“It’s important for several reasons,” the Bishop said. “It’s a major step in the initiation of a person into the Catholic faith. So, it’s very important for that reason. It’s extremely important for Parishes because when we confirm a person, we are asking G-d’s spirit to animate them, to make them not only a child of G-d but a person that is using the gifts that He’s given them for the service of G-d and the Church. The service of His people.”

The Bishop also pointed out that the work one does isn’t ours. It’s G-d’s work, the work of His Spirit.

“We confirm that faith that we have, that it is G-d that wants to use us for His work,” said the Bishop. It’s an important moment for these young adults, the Bishop pointed out, that these young people relate to the Church in a way that will resonate with them.

“The Sacrament of Confirmation,” he says, “and its preparation gives us an opportunity to work with these young people and help them to bridge the time between childhood and adulthood.”

As the Bishop said, if you listen to the audio above (and you should listen to it), it may seem that the Church is losing members, but this day’s activities counters that. Over forty young men and the woman took a stand for their faith, expressed faith publicly, and are ready to become examples and faith leaders within their community.

I have to say: I was amazed at what I found at Our Lady of Guadalupe. The spirit of the congregation, the hope they have in receiving the gifts G-d has for them. The desire that they must follow in the footsteps of their Savior.

As a final note, this is not the typical style in which I write my articles. I guess this one would fall into the category of sharing how I felt, how I viewed the Mass, and what I thought of it overall. I hope I’ve not offended anyone, as this was the first Confirmation service I have ever attended.


I am doing a series called A Year of Faith where I am visiting with different churches, ministers and denominations. If you would like to be a part of this series, do give me a call at 915-201- 0198. Or, email me at

Time To Look Back, Time to Tell Your Stories

In the early 90’s I lived in New York City. During that period of my life I was trying to find myself, my voice and my place in this world. It was during this time that I met some amazing people.

There was Geoffrey Owens, of the Cosby Show. I was sitting outside the Lincoln Center one Thursday afternoon, and I met Geoffrey. We began talking, and over time we became friends.

There was the time I met John Cardinal O’Connor. I had been spending a few days at St. Patrick’s, thinking about my life, and writing. That’s when a priest, Fr. Nelson noticed me and asked me if I was doing alright. We began speaking, and I started meeting with him for counseling. It was during those meetings that I met Cardinal O’Connor.

Like Fr. Nelson, Cardinal O’Connor became a friend. As he would read my writings, he would share with me his journey of faith. Both Fr. Nelson and Cardinal O’Connor were amazing men.

Then, I met Doug Simmons, who was then the editor of the Village Voice. We spoke about my desire to be a writer. He gave me some wonderful advice.

“Everyone has a story,” he told me. “Your job is to find the story that people want to tell, that the world wants to ready.”

Shortly after that conversation, I began to look for those stories. In New York City, there is a saying which comes from an old television show, “There are eight million stories in the naked city.” For me, there was no shortage of stories.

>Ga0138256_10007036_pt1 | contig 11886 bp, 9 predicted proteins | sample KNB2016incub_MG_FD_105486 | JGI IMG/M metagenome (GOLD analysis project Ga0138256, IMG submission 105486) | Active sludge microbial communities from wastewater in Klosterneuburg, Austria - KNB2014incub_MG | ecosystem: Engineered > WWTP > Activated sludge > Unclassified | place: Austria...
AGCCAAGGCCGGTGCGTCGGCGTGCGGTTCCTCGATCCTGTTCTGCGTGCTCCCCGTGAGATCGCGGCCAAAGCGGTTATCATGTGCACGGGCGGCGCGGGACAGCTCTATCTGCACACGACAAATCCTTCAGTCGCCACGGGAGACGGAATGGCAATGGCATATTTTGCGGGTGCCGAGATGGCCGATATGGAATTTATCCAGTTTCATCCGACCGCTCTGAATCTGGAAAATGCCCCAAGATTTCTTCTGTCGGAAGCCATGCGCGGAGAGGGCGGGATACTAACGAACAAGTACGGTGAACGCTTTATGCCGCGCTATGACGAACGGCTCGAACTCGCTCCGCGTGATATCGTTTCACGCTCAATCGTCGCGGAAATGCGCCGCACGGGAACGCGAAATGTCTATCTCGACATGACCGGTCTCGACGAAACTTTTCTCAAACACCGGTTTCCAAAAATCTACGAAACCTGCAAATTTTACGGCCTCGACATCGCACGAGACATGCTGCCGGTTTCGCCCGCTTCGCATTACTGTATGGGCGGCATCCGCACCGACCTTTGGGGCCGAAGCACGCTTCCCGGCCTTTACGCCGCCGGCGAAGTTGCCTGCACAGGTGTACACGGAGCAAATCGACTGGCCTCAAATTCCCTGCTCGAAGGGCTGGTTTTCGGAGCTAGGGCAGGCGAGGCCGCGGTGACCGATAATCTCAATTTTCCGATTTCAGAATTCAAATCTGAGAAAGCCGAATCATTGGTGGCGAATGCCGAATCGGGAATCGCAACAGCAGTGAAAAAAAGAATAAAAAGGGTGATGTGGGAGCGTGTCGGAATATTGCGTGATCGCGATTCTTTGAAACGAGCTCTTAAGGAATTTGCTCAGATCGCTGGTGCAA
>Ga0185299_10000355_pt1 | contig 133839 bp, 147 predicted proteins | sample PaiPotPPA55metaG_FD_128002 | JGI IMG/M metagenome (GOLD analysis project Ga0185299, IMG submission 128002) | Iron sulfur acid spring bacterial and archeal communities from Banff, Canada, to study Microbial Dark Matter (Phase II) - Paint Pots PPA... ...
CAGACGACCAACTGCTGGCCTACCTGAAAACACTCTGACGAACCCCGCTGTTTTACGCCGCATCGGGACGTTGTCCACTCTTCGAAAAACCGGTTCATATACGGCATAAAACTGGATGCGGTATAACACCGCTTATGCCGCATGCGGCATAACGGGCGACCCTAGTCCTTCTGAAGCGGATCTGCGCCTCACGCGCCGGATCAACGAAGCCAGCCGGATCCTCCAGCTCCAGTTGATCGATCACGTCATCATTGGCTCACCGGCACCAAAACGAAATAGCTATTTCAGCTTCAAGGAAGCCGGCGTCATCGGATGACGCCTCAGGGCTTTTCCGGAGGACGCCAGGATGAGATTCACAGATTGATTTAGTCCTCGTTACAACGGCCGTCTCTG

I began with the local churches, Masjids, Temples, wherever anyone went to worship.

Where we worship tells a story. It tells a story of a community joined together in a common purpose, a common sense of self. Depending on how old the structure they worship in is, those stories can go back centuries. Communities of faith became one of my two favorite subjects to write about. I’ve gotten away from that, and I don’t know why.

Living in New York, for the longest time, I lived at 124th and Lexington. I was a block away from the famed 125th . In Harlem, there were latterly a million stories. On the weekends, all up and down 125th , people would set up shop on the sidewalks. They would like
sale whatever items they had made by hand.

These were items you would find in the countries they hailed from. Others would sale times they bought for sale to make a little extra cash for their families. It was there that I discovered that everyone has a story. It doesn’t matter who we are, where we are from, or where we’ve been, we all have a story. That is where my love for sharing the stories and experiences for others began.

Now, I want to tell your story. Writing here, for the Herald-Post. I have shared some interesting stories about some interesting people.

There was the story of Sister Maria, of Fr. Yermo School; I ran into her at Target and just had to talk to her. Then there was the week I spent with the El Paso County Search and Rescue. Theirs is a story of helping the community when called upon.

Don’t forget about Yvette Macias of Chewy’s Animal Rescue. It was with them that I say the second half of that bit of advice from Doug Simmons play out. “Always give the person you are interviewing the last word,” Doug said. “By doing that you may discover an entirely different story.” With Yevette, I did find another story.

One of my favorite stories was of Oscar J. Molinar, a local actor who had to overcome a stroke to fulfill his dreams.  Oscar’s story has inspired me to no end!

Of course, I have also shared stories about some of our local churches!

There was the story of the first ever Mormon Chapel in Texas, and that is right here in El Paso. There was one story I did, El Paso’s Churches, Relics, and Faith, that told you about some amazing hidden treasures here in El Paso.

I want to share your story! I do. We have some much here in El Paso, Las Cruces, and Juarez. There is the history, the communities, the people and their personal stories and histories- all of it would fill volumes! I want to share it.

If you have a story you want to share- a personal story, history, family tradition- call me. If you know of someone who has an incredible story to tell, call me.

The El Paso Herald-Post is a local news outlet. We are not based in some far-off city with ninety percent of what we post written by a wire service. We are your hometown “paper.” I hope you will allow me to hear, and share your stores.

You can call/text me at 915-201- 0918, of if you would like to e-mail me, send me a message at